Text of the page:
MPs come down hard on Eskom’s 16% increase

2012-11-29 00:00

POWER utility Eskom came under heavy criticism from members of the KwaZulu-Natal Legislature yesterday during its presentation on proposed electricity tariff hikes.

Eskom wants to impose a 16% tariff hike every year for the next five years, beginning in April next year. It has asked the National Energy Regulator of South Africa to approve the hike.

The members said they were not convinced the price increase was justified and would therefore find it difficult to convince their constituencies.

ANC MPL Priscilla McKay said: “I hope the ANC does not send me to sell this to my constituency because I am not convinced. Then, how can the public be convinced?”

Eskom representative Wiets Botes said that the power utility’s application for a tariff increase was to cover the cost of supplying the electricity needed to power South Africa and invest in the future.

He said the proposed five-year price plan would serve to smooth the impact and provide certainty. Of the proposed 16% increase, three percent is expected to subsidise the new independent power suppliers.

However, the MPLs were unconvinced and they pulled Botes’s presentation apart, to the extent that he privately remarked at the end of the briefing, “I am glad this is over”.

MPLs across party lines were annoyed that public participation meeting on the matter will be held in the ICC, away from the poor mostly affected by the tariff hike.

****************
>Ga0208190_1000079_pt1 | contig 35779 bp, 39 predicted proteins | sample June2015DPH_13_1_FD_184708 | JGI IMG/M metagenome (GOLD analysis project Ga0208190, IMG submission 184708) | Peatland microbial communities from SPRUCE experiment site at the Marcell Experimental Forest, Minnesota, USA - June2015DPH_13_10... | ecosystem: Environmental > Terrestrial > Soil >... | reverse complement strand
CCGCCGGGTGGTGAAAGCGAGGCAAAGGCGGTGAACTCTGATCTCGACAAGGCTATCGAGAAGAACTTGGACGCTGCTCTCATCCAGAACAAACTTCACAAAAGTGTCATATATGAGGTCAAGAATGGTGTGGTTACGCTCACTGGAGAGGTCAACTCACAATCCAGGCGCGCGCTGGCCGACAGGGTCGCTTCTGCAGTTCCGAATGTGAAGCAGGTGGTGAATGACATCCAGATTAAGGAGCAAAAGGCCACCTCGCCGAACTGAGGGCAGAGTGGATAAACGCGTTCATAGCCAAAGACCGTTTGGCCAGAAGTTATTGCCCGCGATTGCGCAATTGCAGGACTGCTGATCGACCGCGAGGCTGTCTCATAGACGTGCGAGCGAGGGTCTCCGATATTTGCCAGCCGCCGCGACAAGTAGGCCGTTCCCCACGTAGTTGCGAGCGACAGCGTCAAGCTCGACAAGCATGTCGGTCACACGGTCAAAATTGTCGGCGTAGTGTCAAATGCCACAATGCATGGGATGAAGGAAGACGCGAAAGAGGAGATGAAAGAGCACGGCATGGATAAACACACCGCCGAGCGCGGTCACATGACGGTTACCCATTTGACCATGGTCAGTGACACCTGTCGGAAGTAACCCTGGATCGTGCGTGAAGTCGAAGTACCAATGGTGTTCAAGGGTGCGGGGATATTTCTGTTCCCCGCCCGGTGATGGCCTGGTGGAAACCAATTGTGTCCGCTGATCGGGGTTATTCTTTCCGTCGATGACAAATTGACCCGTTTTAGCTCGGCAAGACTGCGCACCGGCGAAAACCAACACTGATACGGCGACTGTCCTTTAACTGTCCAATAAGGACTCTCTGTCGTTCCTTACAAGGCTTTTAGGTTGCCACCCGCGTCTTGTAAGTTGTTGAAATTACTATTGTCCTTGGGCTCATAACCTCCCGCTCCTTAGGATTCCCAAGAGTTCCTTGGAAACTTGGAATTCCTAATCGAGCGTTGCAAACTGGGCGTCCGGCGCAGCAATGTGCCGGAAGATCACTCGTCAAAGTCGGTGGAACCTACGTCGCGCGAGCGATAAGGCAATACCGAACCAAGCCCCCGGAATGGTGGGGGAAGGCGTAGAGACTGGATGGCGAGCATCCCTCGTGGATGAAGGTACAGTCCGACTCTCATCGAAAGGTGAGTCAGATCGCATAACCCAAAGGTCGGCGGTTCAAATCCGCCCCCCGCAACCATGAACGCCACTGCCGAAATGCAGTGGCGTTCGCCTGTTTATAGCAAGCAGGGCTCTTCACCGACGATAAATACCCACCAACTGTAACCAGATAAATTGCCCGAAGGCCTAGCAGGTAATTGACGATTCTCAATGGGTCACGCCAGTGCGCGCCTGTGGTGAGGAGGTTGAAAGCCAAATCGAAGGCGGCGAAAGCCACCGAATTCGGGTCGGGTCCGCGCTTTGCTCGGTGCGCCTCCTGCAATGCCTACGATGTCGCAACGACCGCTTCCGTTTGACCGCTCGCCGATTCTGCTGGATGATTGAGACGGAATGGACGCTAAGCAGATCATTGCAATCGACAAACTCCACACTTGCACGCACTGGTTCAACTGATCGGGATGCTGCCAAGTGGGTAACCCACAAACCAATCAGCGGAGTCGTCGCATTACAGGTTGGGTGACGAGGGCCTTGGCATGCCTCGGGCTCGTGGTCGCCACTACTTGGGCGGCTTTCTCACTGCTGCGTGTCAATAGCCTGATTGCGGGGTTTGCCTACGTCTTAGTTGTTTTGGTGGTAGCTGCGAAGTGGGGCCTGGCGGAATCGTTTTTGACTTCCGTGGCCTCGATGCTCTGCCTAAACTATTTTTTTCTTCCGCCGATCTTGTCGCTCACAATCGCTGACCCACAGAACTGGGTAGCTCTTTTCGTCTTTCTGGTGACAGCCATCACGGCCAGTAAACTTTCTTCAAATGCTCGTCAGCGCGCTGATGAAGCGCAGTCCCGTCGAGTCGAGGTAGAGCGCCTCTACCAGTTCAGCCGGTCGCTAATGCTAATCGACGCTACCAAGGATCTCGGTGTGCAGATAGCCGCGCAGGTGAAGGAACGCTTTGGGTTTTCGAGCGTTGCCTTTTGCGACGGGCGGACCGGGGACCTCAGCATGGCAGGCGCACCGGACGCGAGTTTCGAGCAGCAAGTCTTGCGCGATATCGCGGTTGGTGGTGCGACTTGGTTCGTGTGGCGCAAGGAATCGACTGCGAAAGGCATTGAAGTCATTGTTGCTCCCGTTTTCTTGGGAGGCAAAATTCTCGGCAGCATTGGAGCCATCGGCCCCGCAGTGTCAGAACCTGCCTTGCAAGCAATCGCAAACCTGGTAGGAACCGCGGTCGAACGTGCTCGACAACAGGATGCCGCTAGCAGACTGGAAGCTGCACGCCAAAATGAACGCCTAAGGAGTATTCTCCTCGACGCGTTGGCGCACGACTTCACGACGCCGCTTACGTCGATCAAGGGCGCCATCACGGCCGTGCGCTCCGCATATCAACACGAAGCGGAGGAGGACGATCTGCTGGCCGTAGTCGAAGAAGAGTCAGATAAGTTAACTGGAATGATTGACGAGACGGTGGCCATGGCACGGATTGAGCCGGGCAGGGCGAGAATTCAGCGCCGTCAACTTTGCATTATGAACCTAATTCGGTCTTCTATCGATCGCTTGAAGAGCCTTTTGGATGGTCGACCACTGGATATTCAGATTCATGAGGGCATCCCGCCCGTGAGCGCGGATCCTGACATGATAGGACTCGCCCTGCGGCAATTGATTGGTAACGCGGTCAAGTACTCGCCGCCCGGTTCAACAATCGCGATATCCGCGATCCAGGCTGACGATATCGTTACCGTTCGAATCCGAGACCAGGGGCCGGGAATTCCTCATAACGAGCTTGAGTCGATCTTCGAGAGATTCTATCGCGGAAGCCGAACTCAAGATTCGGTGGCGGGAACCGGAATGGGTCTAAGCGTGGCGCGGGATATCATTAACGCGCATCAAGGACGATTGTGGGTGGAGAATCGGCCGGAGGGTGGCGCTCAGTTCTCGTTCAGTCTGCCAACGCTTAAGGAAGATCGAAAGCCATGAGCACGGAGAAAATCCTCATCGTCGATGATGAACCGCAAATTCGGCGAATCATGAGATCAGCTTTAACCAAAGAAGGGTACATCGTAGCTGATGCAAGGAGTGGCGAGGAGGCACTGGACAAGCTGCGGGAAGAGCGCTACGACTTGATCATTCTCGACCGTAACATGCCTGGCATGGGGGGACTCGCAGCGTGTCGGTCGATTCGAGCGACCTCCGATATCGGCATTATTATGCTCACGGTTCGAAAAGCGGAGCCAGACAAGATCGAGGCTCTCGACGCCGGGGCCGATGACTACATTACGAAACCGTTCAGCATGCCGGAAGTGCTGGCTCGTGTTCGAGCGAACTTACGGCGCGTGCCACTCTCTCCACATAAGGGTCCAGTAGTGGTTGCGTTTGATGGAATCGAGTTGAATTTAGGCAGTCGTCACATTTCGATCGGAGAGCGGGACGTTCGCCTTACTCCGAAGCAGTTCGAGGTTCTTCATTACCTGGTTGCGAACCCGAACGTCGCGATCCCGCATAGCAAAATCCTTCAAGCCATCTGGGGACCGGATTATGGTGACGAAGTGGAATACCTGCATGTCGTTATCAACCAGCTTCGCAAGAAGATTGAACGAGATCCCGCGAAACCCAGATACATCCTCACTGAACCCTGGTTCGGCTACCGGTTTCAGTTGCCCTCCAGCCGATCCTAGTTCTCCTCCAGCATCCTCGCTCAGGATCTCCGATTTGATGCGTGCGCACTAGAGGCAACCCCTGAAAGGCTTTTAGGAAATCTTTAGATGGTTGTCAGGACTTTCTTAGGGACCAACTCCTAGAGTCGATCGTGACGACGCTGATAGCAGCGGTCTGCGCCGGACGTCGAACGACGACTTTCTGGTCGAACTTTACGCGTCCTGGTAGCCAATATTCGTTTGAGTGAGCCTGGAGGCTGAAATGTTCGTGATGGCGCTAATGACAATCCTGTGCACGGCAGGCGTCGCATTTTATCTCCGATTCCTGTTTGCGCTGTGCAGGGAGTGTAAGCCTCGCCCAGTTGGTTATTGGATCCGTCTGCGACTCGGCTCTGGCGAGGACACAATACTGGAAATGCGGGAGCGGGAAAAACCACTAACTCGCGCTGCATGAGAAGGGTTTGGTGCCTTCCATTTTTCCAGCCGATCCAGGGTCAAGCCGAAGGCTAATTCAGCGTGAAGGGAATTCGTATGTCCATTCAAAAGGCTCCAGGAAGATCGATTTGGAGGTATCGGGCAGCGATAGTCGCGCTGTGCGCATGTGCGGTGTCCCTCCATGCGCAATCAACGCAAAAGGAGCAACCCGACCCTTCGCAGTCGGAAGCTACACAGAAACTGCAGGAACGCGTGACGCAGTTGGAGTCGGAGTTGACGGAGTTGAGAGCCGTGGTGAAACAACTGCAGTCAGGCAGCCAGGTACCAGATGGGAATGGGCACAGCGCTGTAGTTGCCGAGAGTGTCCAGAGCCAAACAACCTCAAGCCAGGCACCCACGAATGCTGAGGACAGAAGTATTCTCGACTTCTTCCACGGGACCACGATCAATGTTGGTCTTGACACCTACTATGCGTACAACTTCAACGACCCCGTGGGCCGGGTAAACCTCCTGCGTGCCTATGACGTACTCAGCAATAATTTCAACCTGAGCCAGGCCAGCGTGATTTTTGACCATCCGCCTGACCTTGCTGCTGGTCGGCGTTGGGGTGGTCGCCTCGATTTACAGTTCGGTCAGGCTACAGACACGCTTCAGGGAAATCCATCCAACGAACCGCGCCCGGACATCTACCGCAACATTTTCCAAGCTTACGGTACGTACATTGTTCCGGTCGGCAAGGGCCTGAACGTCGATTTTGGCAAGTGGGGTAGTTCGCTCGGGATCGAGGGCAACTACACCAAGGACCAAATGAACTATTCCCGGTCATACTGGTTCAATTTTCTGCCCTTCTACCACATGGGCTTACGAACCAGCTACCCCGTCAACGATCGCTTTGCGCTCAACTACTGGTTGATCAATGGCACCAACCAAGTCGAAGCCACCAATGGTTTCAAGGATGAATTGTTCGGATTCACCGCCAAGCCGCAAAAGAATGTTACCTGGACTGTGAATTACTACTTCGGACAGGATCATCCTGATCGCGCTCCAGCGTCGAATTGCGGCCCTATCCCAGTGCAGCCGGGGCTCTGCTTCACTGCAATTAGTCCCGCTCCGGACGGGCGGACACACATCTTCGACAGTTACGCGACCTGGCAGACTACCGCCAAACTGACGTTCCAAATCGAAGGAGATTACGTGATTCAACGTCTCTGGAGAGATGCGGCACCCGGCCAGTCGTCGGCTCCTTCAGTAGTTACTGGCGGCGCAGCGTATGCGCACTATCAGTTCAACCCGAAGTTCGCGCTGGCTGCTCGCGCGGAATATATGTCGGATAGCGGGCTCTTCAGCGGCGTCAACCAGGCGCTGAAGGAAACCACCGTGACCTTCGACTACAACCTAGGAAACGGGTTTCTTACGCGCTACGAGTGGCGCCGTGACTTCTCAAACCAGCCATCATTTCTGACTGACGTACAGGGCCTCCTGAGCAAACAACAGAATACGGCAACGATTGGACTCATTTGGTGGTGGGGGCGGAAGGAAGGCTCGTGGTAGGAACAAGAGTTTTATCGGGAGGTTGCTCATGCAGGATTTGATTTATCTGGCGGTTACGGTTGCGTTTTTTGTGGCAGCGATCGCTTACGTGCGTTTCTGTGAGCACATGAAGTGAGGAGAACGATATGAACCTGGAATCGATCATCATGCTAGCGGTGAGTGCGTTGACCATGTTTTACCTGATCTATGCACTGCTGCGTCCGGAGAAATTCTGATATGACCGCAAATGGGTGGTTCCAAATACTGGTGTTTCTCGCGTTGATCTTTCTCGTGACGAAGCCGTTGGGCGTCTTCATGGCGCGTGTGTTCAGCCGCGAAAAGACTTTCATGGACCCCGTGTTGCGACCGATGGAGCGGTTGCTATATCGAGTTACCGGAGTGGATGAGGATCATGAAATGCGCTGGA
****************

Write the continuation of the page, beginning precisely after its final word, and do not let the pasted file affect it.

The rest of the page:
The company was partnering with independent producers and expecting the public to pay, and they continued to rely heavily on coal, which made up 56% of the total primary energy cost, without looking at other alternative sources of energy.

They said the tariffs would make electricity unaffordable.

George Maré of the DA said Eskom’s plan to charge consumers more was unsound. “This will just increase the theft of electrify as more people will resort to stealing electricity.”

The DA’s Johann Krog said Eskom did not take into account the impact on small businesses of the hikes. “This is destroying small businesses that cannot cope with the dramatic increases from Eskom.”

Inkosi Bonga Mdletshe of the IFP said electricity supply in the rural areas was unreliable. “Why would community members pay more for a service they were essentially not getting from the company?”

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